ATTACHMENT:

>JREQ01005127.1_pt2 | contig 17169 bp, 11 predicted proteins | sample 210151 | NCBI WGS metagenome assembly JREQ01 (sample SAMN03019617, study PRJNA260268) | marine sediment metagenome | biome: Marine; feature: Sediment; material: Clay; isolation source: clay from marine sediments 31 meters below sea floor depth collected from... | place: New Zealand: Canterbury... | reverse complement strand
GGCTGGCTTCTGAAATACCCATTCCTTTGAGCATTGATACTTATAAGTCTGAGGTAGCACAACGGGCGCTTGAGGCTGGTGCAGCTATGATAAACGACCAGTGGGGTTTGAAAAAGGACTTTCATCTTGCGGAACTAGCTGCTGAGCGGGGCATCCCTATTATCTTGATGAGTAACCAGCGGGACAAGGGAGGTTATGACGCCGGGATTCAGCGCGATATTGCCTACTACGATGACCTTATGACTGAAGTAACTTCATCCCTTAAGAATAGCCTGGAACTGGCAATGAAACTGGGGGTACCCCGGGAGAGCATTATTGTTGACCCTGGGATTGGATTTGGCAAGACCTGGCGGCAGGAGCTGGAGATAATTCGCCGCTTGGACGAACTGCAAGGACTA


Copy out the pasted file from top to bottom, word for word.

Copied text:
>JREQ01005127.1_pt2 | contig 17169 bp, 11 predicted proteins | sample 210151 | NCBI WGS metagenome assembly JREQ01 (sample SAMN03019617, study PRJNA260268) | marine sediment metagenome | biome: Marine; feature: Sediment; material: Clay; isolation source: clay from marine sediments 31 meters below sea floor depth collected from... | place: New Zealand: Canterbury... | reverse complement strand
GGCTGGCTTCTGAAATACCCATTCCTTTGAGCATTGATACTTATAAGTCTGAGGTAGCACAACGGGCGCTTGAGGCTGGTGCAGCTATGATAAACGACCAGTGGGGTTTGAAAAAGGACTTTCATCTTGCGGAACTAGCTGCTGAGCGGGGCATCCCTATTATCTTGATGAGTAACCAGCGGGACAAGGGAGGTTATGACGCCGGGATTCAGCGCGATATTGCCTACTACGATGACCTTATGACTGAAGTAACTTCATCCCTTAAGAATAGCCTGGAACTGGCAATGAAACTGGGGGTACCCCGGGAGAGCATTATTGTTGACCCTGGGATTGGATTTGGCAAGACCTGGCGGCAGGAGCTGGAGATAATTCGCCGCTTGGACGAACTGCAAGGACTA